Dec. 21 "doomsday" a fraud

Dec. 21 "doomsday" a fraud

Fox News: An ancient Mayan prophecy suggests that December 21, 2012, is “doomsday.” The mainstream media fuels fears in the gullible, leading survivalists to hoard candles, bottled water and canned food as the date of the “apocalypse” approaches. Scientists are fighting back against the frenzy.

Children sob. Teenagers contemplate suicide. Cultists travel to a flat mountaintop in France, hoping that when the world collapses, alien spaceships from another galaxy will miraculously arrive at the rendezvous point. The French government sends in the military.

But a few brave scientists -- archaeologists, anthropologists and psychologists -- fight back against the frenzy. The rumors aren’t real, they say. Doomsday is purely an urban legend, based on a misreading of the Mayan calendar.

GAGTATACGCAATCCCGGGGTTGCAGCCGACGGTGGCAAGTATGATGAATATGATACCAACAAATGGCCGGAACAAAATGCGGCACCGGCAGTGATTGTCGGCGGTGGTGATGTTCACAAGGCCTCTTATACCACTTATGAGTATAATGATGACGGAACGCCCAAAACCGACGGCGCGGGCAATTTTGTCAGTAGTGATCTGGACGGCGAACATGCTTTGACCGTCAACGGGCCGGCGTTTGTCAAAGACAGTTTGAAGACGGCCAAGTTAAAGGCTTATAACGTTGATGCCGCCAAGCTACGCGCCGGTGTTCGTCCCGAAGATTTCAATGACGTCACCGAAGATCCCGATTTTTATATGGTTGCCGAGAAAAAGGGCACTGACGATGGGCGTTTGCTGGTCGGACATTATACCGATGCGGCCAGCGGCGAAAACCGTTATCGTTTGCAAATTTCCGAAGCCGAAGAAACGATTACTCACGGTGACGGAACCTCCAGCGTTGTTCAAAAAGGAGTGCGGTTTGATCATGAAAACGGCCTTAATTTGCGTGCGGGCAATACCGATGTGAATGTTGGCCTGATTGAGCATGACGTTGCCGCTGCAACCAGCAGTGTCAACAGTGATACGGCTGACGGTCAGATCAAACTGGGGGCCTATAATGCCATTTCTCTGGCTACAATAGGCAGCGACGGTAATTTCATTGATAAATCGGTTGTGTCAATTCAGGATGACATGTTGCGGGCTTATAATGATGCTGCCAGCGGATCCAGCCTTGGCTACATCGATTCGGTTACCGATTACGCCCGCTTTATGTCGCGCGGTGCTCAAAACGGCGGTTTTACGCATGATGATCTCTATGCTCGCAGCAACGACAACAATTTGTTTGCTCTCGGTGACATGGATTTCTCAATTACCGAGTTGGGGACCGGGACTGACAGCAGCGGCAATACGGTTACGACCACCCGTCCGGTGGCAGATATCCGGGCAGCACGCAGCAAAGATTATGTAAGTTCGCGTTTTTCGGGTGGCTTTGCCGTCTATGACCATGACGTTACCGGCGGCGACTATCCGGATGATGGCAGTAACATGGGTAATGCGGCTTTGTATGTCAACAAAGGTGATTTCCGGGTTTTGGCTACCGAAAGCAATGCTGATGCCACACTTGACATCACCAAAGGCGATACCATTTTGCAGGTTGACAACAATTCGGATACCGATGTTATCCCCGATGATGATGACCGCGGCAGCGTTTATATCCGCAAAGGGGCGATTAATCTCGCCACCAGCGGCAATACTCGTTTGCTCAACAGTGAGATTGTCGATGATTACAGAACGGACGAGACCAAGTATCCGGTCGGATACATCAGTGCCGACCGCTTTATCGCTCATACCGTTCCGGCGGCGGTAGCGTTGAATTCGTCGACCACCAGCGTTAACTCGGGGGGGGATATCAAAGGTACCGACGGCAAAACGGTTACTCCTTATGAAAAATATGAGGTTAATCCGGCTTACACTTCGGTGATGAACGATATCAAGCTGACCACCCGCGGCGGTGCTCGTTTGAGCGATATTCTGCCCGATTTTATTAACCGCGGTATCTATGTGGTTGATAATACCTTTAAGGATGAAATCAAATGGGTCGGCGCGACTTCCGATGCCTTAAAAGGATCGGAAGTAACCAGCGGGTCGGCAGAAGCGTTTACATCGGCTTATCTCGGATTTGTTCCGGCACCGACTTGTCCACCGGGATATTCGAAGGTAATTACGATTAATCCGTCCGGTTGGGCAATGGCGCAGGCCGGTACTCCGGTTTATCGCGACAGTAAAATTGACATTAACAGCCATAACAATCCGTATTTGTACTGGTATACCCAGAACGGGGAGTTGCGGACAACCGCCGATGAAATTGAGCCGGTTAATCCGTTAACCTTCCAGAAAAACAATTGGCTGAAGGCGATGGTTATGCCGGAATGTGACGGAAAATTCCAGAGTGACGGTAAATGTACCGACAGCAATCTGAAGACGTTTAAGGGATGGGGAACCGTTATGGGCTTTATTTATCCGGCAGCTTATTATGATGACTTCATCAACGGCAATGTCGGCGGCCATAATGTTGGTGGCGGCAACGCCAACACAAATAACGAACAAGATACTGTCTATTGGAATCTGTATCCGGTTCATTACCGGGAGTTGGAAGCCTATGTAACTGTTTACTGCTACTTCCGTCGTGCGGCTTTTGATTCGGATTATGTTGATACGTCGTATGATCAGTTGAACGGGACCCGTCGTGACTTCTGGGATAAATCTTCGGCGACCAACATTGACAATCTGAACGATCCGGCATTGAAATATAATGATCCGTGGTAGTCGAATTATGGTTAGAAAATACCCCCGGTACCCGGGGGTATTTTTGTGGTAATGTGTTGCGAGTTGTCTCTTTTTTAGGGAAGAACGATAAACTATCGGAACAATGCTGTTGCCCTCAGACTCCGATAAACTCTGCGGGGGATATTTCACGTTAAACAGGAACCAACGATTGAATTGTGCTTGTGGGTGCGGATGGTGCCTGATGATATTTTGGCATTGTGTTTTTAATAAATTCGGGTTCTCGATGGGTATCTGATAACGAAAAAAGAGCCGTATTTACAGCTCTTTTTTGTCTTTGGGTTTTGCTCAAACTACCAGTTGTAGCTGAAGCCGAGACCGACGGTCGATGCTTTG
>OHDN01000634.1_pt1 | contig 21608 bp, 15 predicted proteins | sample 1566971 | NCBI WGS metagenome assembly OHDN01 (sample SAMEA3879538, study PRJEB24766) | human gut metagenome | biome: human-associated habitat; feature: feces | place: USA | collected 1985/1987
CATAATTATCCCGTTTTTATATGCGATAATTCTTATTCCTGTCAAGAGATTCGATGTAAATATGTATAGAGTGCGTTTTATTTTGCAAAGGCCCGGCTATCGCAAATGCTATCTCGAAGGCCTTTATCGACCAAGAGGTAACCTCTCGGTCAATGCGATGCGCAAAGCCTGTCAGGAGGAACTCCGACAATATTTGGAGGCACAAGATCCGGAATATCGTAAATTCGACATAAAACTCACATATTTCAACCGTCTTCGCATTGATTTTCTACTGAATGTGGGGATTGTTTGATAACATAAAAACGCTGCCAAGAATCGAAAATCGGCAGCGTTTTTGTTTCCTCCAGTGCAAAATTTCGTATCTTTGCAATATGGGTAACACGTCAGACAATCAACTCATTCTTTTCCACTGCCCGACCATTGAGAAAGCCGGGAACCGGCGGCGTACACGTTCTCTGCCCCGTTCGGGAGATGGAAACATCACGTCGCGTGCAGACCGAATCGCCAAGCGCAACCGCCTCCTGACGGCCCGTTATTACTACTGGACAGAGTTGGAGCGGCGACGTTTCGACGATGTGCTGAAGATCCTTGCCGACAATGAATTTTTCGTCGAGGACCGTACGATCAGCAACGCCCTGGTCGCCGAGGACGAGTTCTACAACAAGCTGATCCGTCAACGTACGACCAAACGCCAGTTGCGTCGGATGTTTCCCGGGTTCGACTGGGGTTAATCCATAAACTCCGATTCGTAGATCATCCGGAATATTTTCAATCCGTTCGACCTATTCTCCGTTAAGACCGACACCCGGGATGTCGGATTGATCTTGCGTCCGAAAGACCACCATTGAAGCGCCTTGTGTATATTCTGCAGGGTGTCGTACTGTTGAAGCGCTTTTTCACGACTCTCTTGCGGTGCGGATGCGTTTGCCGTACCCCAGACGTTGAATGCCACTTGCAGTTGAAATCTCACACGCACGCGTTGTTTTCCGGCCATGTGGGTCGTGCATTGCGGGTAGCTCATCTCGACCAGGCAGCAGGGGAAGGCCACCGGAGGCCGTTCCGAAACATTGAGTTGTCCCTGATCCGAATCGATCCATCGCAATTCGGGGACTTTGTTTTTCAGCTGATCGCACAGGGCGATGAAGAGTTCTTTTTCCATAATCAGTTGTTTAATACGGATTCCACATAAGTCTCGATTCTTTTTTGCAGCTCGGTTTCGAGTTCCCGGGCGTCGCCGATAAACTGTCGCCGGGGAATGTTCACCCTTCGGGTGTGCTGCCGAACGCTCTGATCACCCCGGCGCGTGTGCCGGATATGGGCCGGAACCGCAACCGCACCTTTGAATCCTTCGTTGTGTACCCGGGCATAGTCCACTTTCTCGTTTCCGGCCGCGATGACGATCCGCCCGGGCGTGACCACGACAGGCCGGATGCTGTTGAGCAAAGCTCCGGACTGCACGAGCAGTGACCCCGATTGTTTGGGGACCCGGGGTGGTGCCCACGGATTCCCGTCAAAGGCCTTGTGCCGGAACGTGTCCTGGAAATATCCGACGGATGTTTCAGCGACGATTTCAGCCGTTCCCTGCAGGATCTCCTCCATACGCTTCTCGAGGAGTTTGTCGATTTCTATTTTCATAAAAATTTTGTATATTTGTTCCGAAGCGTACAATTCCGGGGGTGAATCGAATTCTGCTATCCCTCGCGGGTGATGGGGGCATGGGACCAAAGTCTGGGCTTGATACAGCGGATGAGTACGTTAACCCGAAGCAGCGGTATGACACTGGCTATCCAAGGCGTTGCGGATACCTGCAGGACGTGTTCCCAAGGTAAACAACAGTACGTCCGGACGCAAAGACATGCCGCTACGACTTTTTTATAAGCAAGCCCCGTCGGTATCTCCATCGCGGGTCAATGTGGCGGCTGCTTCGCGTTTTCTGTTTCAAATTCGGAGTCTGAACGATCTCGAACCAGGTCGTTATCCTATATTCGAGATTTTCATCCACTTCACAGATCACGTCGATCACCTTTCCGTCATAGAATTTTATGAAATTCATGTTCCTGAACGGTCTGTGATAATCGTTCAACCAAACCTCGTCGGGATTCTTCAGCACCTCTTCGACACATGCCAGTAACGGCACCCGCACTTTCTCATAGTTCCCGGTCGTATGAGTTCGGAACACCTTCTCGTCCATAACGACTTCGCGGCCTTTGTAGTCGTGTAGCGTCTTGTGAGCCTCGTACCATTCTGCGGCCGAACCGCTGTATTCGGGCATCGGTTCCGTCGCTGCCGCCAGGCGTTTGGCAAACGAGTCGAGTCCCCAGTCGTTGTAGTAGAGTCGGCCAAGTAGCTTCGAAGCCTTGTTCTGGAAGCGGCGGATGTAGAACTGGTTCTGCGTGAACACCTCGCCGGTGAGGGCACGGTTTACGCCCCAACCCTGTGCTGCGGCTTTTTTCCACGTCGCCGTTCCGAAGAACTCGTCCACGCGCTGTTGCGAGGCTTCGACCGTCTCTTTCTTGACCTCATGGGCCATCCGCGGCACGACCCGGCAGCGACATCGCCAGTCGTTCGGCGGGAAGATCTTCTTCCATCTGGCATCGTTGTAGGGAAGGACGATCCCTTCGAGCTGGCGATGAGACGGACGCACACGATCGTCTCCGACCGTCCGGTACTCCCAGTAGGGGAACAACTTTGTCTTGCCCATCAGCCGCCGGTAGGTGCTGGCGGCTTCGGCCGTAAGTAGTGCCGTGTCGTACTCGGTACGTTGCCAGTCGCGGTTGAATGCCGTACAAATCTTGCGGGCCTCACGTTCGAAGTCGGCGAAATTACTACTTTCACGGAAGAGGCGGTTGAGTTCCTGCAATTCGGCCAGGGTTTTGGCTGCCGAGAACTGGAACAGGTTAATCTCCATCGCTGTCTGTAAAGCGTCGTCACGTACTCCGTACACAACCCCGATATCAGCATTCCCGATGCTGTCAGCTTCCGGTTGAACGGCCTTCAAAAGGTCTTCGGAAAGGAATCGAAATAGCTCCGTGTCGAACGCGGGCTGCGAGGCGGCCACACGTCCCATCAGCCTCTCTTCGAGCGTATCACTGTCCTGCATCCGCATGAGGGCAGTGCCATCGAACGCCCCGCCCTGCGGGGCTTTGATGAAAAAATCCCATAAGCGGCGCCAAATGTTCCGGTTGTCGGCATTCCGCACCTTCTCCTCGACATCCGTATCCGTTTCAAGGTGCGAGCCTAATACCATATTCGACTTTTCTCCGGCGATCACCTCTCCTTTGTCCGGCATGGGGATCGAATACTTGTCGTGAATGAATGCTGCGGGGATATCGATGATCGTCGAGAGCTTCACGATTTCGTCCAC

This has not been good for the mental health of the population at large, especially children and adolescents.  “About one in 10 Americans believe in the Mayan myth, and about one in 10 will actually take drastic action related to the myth,” Dr. Robert Epstein, a psychologist, and former Editor-in-Chief of Psychology Today, told FoxNews.com. “They buy in to the Mayan prediction because it fits biases they already have.”

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